Supermarket staff suffer customer ‘bag rage’ as Australia imposes plastic ban
Dozens of supermarket staff suffer abuse as two major Australian grocery chains struggled to impose a ban on single-use plastic bags
Australia’s biggest supermarket chains are scrambling to combat “bag rage” as frustrated shoppers vent their anger over the removal of single-use plastic bags.
One man put his hands around a supermarket worker’s throat, the West Australian newspaper reported, while grocery stores are putting on more staff to help customers get used to the change.
The removal of single-use plastics is part of a national push to reduce waste.
As of July 1, major retailers in all but two Australian states will be fined if they supply single-use plastic bags.
National supermarket chain Coles, owned by Wesfarmers, on Sunday removed single-use plastic bags from its stores, soon after rival Woolworths banned the bags on June 20.
Consumer complaints forced Woolworths to backflip on charging customers 15 Australian cents (11 US cents) for a reusable plastic bag, with the retailer now offering them free until July 8.
“They just want a little extra help from us to get through the transition,” said Claire Peters, Woolworths managing director, in an emailed statement.
After seeing the backlash at its rival, Coles said it would open every checkout lane on Sunday to reduce queue lengths as staff explain the changes to customers.
The Shop, Distributive and Allied Employees’ Association, the union that represents Australian shop assistants, has launched a public awareness campaign on the issue.
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The union conducted a survey earlier last week and of 132 members who responded, 57 said they suffered abuse due to the plastic bag ban.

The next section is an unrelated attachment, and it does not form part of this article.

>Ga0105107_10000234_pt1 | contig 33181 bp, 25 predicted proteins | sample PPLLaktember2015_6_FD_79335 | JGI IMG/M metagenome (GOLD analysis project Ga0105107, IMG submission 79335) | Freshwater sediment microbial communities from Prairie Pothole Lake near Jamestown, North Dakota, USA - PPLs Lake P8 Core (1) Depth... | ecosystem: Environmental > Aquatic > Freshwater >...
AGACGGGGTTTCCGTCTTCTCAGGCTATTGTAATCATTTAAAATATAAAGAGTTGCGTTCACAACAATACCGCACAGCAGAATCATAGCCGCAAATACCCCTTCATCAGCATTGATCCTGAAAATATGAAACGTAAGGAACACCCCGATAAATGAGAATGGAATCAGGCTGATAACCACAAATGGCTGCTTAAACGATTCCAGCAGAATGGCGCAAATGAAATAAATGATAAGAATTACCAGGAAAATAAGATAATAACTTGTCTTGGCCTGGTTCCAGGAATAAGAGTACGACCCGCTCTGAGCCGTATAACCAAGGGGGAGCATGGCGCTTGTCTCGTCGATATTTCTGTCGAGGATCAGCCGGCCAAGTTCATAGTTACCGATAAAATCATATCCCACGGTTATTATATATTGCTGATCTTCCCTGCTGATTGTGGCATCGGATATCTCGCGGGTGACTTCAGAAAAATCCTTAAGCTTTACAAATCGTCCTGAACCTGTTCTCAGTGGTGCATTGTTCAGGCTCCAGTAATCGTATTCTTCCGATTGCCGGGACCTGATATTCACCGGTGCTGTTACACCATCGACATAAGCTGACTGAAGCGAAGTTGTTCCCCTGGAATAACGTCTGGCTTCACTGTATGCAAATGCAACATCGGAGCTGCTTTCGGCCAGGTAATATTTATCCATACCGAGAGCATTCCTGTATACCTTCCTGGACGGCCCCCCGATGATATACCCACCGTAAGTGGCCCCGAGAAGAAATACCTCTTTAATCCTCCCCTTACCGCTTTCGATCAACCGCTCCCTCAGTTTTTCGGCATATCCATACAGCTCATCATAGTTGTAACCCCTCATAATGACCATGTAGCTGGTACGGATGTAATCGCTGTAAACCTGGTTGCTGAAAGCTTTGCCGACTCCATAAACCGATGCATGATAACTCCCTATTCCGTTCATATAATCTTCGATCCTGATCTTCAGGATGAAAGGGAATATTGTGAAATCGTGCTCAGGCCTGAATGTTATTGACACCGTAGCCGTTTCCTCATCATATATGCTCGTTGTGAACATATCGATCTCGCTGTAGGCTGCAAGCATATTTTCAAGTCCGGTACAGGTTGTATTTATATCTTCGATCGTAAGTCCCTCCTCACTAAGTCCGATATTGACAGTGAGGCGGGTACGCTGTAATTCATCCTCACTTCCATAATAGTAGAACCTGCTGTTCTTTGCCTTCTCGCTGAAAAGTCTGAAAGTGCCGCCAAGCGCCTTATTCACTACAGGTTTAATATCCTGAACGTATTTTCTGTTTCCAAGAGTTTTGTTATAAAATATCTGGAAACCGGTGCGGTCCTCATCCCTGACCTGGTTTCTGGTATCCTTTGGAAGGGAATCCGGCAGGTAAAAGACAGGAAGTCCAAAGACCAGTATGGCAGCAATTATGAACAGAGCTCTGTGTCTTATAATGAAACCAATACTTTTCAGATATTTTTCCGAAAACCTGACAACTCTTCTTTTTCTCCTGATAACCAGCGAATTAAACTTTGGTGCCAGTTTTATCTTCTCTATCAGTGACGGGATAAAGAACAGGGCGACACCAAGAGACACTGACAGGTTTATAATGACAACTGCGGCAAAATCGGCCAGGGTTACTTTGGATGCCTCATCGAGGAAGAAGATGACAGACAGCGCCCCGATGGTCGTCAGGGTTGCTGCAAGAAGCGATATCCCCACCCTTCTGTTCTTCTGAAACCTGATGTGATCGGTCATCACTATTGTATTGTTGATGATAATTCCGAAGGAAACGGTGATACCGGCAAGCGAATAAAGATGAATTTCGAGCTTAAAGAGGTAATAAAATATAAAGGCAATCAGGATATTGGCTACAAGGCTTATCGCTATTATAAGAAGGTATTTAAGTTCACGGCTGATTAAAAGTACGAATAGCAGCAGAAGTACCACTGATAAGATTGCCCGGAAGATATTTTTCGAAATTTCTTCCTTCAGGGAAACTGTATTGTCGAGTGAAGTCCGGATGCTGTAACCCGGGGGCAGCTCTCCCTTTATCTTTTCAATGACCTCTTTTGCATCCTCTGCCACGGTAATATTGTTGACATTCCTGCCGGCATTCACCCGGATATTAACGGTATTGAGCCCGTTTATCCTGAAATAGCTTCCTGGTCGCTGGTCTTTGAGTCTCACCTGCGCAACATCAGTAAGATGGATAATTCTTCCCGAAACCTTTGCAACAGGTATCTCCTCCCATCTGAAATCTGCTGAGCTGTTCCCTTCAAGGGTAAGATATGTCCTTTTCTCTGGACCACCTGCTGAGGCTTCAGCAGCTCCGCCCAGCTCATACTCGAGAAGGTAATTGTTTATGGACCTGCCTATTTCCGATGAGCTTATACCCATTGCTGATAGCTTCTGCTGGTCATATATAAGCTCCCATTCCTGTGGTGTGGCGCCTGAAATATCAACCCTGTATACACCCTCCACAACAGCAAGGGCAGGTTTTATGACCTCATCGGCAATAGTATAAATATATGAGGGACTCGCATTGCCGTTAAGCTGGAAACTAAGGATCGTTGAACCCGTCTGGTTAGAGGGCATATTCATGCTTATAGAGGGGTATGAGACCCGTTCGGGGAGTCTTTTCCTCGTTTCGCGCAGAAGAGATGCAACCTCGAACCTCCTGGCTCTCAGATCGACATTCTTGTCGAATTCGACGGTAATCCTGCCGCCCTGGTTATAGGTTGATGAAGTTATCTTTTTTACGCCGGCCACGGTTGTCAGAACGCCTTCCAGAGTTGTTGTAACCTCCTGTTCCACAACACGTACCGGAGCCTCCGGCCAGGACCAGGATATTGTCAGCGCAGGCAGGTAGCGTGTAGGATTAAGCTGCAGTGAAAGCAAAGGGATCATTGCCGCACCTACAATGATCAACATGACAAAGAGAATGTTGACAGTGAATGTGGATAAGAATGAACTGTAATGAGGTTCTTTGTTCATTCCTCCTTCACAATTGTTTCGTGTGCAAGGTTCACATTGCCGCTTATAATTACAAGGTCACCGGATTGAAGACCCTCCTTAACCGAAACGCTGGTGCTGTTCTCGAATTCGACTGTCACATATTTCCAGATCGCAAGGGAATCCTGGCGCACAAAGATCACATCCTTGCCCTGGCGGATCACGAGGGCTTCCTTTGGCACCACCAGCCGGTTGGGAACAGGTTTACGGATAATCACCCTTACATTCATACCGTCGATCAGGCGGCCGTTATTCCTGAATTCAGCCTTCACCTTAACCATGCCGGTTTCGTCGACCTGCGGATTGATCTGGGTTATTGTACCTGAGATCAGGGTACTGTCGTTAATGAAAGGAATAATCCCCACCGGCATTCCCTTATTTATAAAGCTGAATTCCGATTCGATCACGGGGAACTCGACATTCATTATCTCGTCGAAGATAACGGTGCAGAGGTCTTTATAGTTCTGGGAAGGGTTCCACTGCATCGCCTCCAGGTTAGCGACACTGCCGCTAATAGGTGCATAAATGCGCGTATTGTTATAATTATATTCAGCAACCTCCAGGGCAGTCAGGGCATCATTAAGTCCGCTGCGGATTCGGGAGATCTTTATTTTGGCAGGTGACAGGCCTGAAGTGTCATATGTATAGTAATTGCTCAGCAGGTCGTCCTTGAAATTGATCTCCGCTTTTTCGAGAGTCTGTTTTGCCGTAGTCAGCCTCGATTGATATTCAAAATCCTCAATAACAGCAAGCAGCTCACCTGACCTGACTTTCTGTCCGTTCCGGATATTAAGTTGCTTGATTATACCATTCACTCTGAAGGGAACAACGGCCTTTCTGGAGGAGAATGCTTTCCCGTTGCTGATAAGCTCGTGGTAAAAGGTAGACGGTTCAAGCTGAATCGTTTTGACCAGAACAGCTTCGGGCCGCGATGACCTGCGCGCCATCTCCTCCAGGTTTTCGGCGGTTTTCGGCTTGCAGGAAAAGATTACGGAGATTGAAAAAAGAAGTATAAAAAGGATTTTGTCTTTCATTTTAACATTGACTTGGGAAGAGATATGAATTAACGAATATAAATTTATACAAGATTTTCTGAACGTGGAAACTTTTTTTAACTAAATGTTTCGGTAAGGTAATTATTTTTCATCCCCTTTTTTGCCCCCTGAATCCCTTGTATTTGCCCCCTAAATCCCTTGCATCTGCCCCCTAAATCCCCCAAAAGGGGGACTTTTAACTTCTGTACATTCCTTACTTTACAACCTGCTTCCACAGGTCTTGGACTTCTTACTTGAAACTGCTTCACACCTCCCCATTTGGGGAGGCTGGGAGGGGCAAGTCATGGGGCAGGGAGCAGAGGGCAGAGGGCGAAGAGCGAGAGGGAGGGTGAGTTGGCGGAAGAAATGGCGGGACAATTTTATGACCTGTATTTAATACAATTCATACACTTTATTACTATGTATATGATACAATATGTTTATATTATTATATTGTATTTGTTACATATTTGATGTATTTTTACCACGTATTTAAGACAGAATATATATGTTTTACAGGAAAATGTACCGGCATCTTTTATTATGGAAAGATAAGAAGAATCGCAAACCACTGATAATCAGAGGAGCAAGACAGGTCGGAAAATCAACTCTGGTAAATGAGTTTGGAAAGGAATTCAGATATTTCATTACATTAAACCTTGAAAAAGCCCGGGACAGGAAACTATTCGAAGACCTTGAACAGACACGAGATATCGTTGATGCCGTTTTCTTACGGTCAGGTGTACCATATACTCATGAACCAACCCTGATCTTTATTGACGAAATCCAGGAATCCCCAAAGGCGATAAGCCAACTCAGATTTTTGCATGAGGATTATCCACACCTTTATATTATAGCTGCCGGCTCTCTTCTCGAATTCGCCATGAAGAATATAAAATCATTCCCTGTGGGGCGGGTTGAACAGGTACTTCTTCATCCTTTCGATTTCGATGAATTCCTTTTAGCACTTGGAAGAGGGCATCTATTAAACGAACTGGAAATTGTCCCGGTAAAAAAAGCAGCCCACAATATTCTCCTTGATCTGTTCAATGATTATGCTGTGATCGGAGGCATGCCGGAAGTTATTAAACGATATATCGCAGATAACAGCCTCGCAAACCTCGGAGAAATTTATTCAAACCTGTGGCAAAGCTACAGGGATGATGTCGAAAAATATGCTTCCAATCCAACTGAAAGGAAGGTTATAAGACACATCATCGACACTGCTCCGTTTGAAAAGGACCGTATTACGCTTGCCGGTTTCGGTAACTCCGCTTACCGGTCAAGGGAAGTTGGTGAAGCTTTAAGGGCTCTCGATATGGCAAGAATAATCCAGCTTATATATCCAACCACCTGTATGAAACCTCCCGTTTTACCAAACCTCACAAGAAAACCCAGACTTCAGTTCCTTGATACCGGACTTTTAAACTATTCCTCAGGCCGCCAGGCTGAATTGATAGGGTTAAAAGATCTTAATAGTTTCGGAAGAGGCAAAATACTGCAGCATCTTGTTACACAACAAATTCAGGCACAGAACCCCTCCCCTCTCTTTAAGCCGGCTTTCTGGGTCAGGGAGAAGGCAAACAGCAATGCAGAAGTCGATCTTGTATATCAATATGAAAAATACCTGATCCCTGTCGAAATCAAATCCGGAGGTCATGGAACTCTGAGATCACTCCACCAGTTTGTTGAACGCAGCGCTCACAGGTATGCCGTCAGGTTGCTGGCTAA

It included a worker being assaulted by a customer after being told there were no free plastic bags at a store in Western Australia state.
“A male customer in the self-serve area swore loudly at a female worker,” the union’s assistant secretary Ben Harris said on Monday.
“She provided him with some complimentary bags and apologised.”
The customer then made a mistake by scanning an item twice, but when the same worker came to help him, “he walked up behind her and put his hands around her throat”, Harris said.
Other customers have thrown grocery items on the floor and stormed off after swearing at staff.
“While we understand that some customers may be frustrated by this change, there is absolutely no excuse for abusive or violent behaviour towards retail staff,” Gerard Dwyer, the union’s national secretary said.
He said the ban could also pose a health risk, with people bringing filthy used bags to pack their shopping without considering hygiene issues.
“In some cases, customers have attempted to use bags which contained vomit, dirty nappies or rat faeces. This is obviously unacceptable and presents a serious health risk to retail staff,” he said.
According to US journal Science, 8 million tonnes of plastic are dumped into the Earth’s oceans and seas each year, with toxic particles ingested by fish and, through the food chain, by humans.
The UN wants to eliminate single-use plastic by 2022 and says more than 60 countries have so far taken steps to ban or reduce plastic consumption.
In Hong Kong, there is HK$0.50 plastic bag levy.
Reuters, Agence France-Presse